Snapchat’s “Our Stories” feature now has some crowdsourced images and videos (or “snaps”) generating significantly more than twenty million views. For context, the average viewership for the most-viewed shows on American television is about 17 million.
Could it be because disappearing user-generated content is better than NCIS and the Big Bang Theory? Yes, but that’s not the whole reason. Snapchat currently has around 200 million active users, with 50 percent penetration among users 18-24. What’s more, these users are very active. Due to the functionality of Snapchat, users must hold their finger on the screen to view images or videos which allows the platform to know exactly how long they are engaging.
Large media players are now involved, especially with Snapchat’s Discover feature. Discover operates as an a la carte media system in which users can select from a series of outlets that range from established channels (CNN and ESPN) to up-and-comers that have flourished in the digital age (such as Vice). Users then consume as much or as little as they want, along with non-intrusive advertising. The format lends itself to higher quality productions; Snapchat’s blog describes it as “built for creatives.” The end result is an experience that is mobile, specific to a user’s interests, free of obtrusions like preroll video ads.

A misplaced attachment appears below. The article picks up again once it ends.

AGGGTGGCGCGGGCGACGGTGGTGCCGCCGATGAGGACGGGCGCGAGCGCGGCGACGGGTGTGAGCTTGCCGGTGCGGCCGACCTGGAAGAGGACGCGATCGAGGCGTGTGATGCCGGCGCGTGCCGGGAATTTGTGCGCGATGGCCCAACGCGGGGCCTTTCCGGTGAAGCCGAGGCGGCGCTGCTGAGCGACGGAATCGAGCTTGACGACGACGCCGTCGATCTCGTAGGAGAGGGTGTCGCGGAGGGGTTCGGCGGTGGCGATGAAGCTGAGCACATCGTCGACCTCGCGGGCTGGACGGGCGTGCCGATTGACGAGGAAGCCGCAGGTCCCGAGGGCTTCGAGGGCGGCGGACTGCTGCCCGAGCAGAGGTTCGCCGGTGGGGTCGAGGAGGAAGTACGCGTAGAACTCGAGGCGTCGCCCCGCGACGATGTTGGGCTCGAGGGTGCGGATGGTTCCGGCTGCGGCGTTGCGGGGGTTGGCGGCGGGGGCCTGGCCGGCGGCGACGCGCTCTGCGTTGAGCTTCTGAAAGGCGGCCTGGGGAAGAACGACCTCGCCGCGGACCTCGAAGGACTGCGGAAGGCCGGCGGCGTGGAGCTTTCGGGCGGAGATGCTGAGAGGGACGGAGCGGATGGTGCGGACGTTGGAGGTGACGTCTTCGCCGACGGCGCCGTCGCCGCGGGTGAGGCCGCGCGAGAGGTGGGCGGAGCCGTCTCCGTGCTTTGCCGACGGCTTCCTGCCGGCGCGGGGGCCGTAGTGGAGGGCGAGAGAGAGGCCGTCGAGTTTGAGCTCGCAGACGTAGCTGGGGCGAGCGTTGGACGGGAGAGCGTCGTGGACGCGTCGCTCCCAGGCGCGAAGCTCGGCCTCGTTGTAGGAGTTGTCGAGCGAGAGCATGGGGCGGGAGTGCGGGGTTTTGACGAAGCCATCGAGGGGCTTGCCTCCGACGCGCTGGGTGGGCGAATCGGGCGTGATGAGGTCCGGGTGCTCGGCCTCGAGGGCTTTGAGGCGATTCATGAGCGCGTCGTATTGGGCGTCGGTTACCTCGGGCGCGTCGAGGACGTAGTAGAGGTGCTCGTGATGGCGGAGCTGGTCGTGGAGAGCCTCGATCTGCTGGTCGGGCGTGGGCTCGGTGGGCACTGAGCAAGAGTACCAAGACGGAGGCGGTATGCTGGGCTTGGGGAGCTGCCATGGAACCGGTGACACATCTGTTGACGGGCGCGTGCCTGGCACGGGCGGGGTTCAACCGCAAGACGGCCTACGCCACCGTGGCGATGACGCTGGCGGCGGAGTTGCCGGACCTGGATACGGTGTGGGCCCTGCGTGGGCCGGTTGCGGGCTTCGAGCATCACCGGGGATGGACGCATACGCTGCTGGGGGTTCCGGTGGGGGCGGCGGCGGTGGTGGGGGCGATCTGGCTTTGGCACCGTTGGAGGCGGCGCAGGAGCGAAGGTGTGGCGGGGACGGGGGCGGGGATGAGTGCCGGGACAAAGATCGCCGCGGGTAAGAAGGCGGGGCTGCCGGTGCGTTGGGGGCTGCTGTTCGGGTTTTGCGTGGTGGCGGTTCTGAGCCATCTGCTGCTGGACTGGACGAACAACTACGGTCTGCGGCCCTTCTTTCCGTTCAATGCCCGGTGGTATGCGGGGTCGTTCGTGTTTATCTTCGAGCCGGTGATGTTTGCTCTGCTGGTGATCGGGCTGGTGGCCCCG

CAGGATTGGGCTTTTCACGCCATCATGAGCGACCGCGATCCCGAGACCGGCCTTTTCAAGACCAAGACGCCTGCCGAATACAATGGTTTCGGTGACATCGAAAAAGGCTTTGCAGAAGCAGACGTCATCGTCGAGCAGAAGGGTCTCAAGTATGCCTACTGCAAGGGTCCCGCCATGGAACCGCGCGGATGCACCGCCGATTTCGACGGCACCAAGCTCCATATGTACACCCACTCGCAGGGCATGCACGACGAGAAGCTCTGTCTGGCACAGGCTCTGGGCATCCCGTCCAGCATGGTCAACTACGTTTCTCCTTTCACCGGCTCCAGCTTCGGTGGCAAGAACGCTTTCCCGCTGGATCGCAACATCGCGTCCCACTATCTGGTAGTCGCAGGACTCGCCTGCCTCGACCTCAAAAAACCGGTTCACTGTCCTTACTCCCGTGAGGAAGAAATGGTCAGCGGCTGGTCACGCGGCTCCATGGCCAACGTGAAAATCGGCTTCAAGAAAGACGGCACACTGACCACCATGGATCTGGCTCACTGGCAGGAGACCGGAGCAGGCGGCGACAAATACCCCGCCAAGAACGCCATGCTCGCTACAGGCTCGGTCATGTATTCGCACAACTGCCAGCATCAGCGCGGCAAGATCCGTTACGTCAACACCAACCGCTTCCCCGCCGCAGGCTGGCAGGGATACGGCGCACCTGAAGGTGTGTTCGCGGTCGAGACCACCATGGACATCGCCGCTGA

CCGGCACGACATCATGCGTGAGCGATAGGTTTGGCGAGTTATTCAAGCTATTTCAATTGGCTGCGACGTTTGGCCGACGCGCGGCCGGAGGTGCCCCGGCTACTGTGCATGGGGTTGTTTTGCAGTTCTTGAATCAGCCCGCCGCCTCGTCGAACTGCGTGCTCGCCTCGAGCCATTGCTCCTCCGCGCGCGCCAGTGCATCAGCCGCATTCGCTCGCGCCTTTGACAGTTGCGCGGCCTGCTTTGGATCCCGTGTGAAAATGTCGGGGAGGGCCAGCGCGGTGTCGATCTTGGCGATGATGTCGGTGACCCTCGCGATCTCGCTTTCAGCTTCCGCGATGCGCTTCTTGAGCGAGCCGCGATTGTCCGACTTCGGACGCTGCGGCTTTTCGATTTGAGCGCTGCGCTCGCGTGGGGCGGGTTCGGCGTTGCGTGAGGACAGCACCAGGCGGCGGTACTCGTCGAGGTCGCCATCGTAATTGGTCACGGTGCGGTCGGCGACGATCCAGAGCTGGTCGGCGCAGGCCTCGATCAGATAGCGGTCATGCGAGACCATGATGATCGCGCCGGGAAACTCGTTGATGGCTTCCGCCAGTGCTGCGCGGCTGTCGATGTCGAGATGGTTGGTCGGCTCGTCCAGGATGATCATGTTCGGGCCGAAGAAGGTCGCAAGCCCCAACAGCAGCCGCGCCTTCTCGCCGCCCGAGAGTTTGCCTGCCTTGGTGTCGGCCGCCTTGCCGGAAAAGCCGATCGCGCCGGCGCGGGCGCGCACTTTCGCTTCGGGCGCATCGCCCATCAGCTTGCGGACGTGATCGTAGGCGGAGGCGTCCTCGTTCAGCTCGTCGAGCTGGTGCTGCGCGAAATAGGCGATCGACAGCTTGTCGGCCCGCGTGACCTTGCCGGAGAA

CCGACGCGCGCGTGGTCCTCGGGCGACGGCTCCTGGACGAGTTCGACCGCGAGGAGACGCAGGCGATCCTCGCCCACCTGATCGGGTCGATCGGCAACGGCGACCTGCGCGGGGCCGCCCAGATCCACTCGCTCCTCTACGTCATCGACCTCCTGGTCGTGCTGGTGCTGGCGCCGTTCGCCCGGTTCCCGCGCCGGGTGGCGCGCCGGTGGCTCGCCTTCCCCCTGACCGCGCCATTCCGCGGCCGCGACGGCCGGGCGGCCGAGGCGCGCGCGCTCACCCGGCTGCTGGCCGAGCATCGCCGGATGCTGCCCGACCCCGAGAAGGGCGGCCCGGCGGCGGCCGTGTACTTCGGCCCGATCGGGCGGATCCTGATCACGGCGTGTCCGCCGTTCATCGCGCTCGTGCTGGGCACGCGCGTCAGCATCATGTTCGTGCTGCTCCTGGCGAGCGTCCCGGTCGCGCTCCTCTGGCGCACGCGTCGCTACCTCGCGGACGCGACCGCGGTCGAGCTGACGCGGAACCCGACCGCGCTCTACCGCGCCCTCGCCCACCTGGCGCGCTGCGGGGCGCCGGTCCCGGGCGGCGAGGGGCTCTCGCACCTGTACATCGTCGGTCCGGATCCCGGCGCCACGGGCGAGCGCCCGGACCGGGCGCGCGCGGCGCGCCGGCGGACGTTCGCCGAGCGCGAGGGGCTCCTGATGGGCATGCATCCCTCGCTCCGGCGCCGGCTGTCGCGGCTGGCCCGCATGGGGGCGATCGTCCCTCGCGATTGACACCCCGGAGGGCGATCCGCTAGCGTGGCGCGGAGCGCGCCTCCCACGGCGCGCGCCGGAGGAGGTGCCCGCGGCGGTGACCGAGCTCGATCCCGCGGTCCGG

So what does this mean for marketers and advertisers? In the quest to reach target audiences, specifically trend-setting millenials, Snapchat has emerged as the place where they not only gather, but actively engage (as opposed to say, passive scrolling on Tumblr or streaming TV shows to avoid commercials). Mobile advertising is not necessarily new, but between activity tracking, location targeted ads, and a single app running a $40 million ad campaign, it appears that dollars are beginning to flow away from television and desktop screens and towards the screens in hands and pockets. Snapchat has set itself apart by cultivating a young user base and an engaging platform.